The Birth of the Renaissance in Italy
By William Landon, Northern Kentucky University
The Renaissance was born in Florence. Due to the demographic changes caused by the Black Death and by the political turmoil, a group of scholars based in Florence began to seek answers to their current problems in past human experiences – and they chose to explore themselves focus on Rome. That’s the term Renaissance means “rebirth”.
Florence in the wake of the Black Death
Eventually, the devastation of the Black Death in Europe allowed already successful economies to be reshaped. As urban economies like Florence’s began to recover, people from the countryside moved to the city in search of work.
Among those who moved to Florence from the contadocountryside around Florence, some became skilled craftsmen, merchants, politicians and even bankers.
Many of those who became successful also dominated the Florentine government. Those with old surnames, like the Strozzi and the Albizzi, to name just two, were able to retain much of their power, but they were overthrown by the nuovi ricchi who entered the Florentine nobility because of their business acumen.
The new Florentine government that developed after the Black Death was increasingly diverse. But the urban poor, who bore most of Florence’s tax burden, remained underrepresented and therefore resented the city’s old and new elite.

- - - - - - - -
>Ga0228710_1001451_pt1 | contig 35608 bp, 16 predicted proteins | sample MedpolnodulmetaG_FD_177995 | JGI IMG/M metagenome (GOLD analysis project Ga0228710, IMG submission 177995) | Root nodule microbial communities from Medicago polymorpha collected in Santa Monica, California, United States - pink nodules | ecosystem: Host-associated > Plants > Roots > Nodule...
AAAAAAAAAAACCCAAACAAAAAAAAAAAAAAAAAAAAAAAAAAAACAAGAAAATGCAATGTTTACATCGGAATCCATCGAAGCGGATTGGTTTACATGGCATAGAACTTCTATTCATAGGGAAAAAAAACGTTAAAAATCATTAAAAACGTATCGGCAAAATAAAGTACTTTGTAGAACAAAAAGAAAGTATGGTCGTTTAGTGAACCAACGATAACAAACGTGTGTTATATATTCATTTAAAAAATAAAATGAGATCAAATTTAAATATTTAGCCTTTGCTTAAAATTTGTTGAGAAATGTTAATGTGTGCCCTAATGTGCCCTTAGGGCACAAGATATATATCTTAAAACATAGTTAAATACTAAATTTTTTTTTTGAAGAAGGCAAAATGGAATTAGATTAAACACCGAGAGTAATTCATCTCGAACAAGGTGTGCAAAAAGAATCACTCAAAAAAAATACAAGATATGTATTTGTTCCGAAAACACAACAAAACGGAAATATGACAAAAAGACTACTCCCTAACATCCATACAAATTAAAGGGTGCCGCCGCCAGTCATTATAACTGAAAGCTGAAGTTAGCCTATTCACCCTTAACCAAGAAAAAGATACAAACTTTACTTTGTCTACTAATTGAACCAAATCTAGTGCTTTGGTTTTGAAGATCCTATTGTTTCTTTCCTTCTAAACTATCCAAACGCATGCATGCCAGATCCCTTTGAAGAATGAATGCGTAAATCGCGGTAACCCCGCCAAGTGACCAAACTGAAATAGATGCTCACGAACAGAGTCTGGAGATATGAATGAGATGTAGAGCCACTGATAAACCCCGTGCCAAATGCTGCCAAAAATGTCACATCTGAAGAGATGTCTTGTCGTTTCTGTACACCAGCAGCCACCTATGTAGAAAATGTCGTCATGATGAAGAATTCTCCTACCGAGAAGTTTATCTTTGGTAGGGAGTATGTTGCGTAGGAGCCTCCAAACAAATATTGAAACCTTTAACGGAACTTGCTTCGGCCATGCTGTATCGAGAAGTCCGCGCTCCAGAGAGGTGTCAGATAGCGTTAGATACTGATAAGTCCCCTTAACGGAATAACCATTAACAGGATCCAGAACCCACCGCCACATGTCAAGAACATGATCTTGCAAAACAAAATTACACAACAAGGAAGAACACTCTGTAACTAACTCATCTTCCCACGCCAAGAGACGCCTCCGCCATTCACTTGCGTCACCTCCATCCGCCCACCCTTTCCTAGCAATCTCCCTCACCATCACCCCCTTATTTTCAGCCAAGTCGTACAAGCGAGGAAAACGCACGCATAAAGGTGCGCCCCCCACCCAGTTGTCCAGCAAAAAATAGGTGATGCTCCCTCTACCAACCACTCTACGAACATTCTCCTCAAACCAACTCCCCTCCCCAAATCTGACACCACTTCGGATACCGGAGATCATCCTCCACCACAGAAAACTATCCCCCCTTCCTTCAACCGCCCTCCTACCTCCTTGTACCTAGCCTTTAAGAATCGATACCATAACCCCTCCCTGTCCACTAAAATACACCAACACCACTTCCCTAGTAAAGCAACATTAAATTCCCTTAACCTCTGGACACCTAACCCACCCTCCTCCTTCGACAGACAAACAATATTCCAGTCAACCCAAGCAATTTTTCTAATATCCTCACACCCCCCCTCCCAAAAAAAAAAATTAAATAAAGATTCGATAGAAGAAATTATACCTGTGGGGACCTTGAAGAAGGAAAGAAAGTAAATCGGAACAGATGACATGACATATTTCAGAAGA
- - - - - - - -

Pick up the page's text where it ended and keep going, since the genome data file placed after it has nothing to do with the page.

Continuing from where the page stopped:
This article is taken directly from content in the video series How the Medici shaped the Renaissance. Watch it now on Wondrium.
The Ciompi Rebellion
By 1378 groups among the working poor of Florence began a series of armed rebellions known collectively as the Ciompi Rebellion. the ciompia Florentine word for “wool beater”, strove for political representation, fairer taxation, and the opportunity to join the guild network that dominated Florence’s economy.
Guilds were practically the first manifestations of organized labor. They existed throughout Europe, but in Florence in particular, the large Florentine guilds were extremely powerful due to their international wool trade. The working poor were denied membership in the guilds, which meant they were denied participation in civic affairs and the protection the guilds offered.
The Ciompi overthrew the government of Florence, installed their own representatives and founded new guilds. However, the revolutionary government of her people went too far beyond the bounds of the oligarchic traditions of Florentine government. It couldn’t last. The Ciompi government was overthrown in 1382 after only four years in power; by a coalition of old Florentine families.
Tensions between Florence’s old elite and the poor residents
These old families deeply distrusted the Ciompi, but they felt compelled to reform Florence’s tax structure, ease punitive taxation of the city’s working poor, and open Florence’s old guild network to greater membership.
Tensions between Florence’s ancient elites and the city’s poor were never fully healed. In fact, one could argue that the Medici family used this deep division to rise to power in Florence. When the Ciompi Rebellion first broke out in Florence in 1378, Salvestro de’ Medici, a wealthy Florentine patrician – but notably not of ancient noble lineage – sided with the woolbeaters against the nobility in order to end Florence’s unbalanced political system to reorganize.